Multistrata Agroforestry: Adapting to Climate Change

Maya Mountain Research Farm
Wednesday, 20th May 2020

Maya Mountain Research Farm use multi-level agroforestry to feed soil, create microclimates, grow a diversity of nutrients, prevent soil erosion and lock down carbon - an example for other countries in lowland humid tropics.

Maya Mountain Research Farm (MMRF) is located two miles up river from the Queq’chi Maya community of San Pedro Columbia. It sits in the foothills of the Maya Mountains, where the plains, stretching forth to the Caribbean, meet limestone hills. Most of the hills are carpeted with a mixture of old growth forest, to the north, and regenerative forest of early emerging species in patches of land that have been cleared or otherwise damaged close to us. The river issues forth from a series of springs up the valley.

In 1988 this was a degraded citrus and cattle farm. It was very cheap. There is no road and everything comes in by dory or by trail. Three years later, the citrus was in decline. The cattle were sold. I found myself on a damaged piece of land.

I took a fortuitous PDC at a neighboring farm in 1992, taught by Michael Pilarski, Chuck Marsh, Rick Valley, Jose Caballero and Mark Cohen, which gave me a new lens to look at the land. I started implementing what I had learned at the PDC by planting trees where there had been citrus and cattle, and creating mechanical and botanical barriers to retain soil.

In 1997 I started work at Toledo Cacao Growers Association (TCGA) for UK Based Green & Black’s, an organic/fairtrade chocolate company. We grew TCGA from 225 members to 750 by 2004. Our extension program was comprised of experienced cacao farmers, and we had an array of 'site specific extension officers'. I learned a lot from the farmers of TCGA. One of the things we observed was that field trips and farmer to farmer exchanges had better information transfer than classroom time. The birth of MMRF sprang from this observation.

I left TCGA in 2004, and formed MMRF as a training centre with an emphasis on biodiversity and food security. In 2006, we started offering PDCs, with teachers such as Toby Hemenway, Penny Livingston-Stark, Larry Santoyo, Albert Bates, Rhonda Baird, Cliff Davis, Starhawk, with a visit from Maddy Harland in 2017. We have provided over 180 scholarships for full 72 hour PDCs to Belizeans. Some of that has been supported by Government of Belize, some by LUSH Fund, donations from former students, and the balance by MMRF and the teachers we work with. Fifty percent of our scholarships have gone to women.

Celini Logan Nesbitt, my partner, and I live here full time. Celini was a pharmacist and her interest in medicine has been utilized to foster a gene bank of medicinal plants.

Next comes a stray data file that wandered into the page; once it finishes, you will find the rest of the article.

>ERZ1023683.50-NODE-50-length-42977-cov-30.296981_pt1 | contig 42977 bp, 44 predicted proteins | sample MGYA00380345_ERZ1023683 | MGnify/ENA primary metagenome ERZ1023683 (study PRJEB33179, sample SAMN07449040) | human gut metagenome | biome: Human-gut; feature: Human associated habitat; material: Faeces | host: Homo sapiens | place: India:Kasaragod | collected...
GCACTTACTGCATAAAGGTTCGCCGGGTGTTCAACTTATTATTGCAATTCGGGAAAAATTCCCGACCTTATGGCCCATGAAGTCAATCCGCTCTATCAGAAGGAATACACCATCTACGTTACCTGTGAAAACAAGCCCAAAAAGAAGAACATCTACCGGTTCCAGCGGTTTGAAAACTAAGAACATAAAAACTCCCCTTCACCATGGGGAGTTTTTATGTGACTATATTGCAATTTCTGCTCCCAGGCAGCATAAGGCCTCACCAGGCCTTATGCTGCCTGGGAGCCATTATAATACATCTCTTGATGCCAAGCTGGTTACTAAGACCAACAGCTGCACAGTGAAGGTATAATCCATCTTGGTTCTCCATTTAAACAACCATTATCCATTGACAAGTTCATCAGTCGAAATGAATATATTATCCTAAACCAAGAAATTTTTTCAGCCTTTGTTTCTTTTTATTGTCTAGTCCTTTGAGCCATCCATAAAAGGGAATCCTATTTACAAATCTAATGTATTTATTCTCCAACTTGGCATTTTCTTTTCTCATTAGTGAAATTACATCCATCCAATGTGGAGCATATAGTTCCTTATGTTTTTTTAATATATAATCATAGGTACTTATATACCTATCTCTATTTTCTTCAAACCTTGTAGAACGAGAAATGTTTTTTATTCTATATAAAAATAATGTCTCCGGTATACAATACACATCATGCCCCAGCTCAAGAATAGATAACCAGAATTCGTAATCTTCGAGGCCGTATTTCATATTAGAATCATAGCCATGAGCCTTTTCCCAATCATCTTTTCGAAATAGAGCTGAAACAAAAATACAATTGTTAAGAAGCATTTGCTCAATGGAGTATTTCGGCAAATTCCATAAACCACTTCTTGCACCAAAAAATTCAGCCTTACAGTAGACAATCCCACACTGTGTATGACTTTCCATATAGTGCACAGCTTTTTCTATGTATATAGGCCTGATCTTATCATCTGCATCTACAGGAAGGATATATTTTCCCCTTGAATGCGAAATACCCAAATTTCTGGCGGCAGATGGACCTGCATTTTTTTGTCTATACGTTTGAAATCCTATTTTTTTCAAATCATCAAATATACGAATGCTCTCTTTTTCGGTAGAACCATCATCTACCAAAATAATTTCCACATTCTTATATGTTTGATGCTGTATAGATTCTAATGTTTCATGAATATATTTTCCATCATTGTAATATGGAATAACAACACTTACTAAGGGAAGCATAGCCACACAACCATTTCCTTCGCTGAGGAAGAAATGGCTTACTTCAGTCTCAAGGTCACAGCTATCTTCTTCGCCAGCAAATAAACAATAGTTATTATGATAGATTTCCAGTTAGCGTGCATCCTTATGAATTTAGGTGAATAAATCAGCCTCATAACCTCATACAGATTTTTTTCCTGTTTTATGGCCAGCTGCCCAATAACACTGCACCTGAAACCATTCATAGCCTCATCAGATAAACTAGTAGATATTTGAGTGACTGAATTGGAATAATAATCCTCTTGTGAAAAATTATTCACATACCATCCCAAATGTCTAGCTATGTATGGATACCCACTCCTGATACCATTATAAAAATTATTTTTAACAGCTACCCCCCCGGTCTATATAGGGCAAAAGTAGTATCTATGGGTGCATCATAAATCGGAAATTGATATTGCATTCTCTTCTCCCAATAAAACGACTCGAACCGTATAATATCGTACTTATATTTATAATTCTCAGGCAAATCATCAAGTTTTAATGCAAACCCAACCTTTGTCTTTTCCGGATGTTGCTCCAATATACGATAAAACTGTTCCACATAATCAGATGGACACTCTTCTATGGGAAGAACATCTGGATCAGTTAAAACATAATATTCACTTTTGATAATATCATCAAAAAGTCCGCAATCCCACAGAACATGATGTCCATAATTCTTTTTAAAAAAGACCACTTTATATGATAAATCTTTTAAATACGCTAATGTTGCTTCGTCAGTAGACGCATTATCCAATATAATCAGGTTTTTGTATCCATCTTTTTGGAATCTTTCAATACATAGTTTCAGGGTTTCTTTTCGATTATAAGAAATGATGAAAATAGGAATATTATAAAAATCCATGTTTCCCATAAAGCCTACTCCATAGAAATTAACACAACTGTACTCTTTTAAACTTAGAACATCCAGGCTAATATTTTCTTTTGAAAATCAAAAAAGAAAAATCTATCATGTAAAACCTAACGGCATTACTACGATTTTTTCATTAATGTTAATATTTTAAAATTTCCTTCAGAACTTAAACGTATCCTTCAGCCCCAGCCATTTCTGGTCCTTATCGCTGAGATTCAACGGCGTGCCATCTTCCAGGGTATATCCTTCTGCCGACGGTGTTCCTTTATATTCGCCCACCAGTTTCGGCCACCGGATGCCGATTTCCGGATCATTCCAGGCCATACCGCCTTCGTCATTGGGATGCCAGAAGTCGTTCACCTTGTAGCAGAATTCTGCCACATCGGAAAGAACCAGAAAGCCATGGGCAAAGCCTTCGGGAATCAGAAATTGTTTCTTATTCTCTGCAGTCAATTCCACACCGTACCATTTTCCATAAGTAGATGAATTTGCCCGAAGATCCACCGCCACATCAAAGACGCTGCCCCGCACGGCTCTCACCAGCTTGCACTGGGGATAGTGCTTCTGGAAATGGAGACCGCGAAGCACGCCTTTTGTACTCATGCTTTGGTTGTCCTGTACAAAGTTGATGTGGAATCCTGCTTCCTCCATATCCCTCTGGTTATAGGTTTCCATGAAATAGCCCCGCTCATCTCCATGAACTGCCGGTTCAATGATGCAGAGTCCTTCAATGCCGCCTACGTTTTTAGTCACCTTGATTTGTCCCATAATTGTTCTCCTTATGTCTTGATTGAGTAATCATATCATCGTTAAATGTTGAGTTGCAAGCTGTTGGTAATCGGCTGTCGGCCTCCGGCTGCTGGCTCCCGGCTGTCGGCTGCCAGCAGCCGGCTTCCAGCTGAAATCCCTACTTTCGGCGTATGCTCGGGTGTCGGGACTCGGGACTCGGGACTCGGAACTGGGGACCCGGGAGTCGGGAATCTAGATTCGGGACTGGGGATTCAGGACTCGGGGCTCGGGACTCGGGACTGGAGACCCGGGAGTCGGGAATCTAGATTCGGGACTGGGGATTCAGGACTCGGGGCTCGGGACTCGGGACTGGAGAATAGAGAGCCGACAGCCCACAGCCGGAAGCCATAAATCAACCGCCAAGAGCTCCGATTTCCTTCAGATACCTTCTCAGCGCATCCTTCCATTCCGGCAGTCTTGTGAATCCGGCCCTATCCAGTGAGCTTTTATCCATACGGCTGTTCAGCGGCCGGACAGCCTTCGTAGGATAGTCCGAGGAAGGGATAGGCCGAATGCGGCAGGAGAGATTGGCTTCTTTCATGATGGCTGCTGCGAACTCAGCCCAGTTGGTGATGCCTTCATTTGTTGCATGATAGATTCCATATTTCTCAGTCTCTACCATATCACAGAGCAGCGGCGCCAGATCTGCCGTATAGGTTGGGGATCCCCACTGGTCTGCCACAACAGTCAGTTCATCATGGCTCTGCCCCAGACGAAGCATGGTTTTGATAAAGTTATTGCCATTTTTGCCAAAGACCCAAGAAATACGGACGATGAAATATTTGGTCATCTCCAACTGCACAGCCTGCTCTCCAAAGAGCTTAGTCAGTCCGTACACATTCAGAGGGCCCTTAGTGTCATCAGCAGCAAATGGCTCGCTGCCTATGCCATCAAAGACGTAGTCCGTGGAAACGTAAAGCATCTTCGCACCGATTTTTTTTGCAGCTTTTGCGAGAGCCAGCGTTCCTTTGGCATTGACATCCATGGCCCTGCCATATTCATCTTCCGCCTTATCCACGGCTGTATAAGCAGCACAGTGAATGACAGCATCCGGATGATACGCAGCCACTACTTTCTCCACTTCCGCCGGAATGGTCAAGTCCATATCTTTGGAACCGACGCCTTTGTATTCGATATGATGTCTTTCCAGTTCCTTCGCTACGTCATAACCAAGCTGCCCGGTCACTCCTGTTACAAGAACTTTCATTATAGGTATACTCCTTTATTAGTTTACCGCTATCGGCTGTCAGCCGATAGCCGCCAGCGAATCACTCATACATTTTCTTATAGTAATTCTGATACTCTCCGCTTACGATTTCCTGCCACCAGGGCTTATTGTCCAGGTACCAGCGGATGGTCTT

MMRF is a registered NGO, with a board of directors comprised of teachers, a business person, a mechanic, a restaurant owner and some farmers. Some are former Permaculture Design Course graduates.


The farm as an example for others

Climate change has arrived. We see floods in the dry season, here, hard dry seasons, and dry wet seasons. Hydrological cycles have been broken. Forests that retained water in the landscapes are disappearing. The region, dependent on rain fed maize, is close to famine conditions. In neighboring Guatemala there is a five year drought and a series of crop failures. In some communities there is no potable water, and fecal pathogens and hunger contribute to up to 40% infant mortality. This fuels ongoing rural to urban migration and refugees because there are few opportunities when the land cannot produce. We address these issues with a fundamental shift in how we look at land use.

There are 950,000,000 to 1.1 billion acres of degraded agricultural land worldwide, like this farm was, land that is marginal for agriculture. At one time the farm was a sink of fertilizer for citrus, and the cattle land compacted and broken. Today the farm has hundreds of species of plants in a multistrata agroforestry system, and is lush, green and highly productive.

Observing and mimicking the patterns of regeneration, we used banana, papaya, chaya, pigeon pea and pineapple as early pioneer species. These build and repair soil while also providing yields in the first critical years. Instead of fighting succession and trying to create a static condition of a maize or rice monoculture, staples in the region, we are facilitating succession, and transforming marginal lands to productive polycyultures.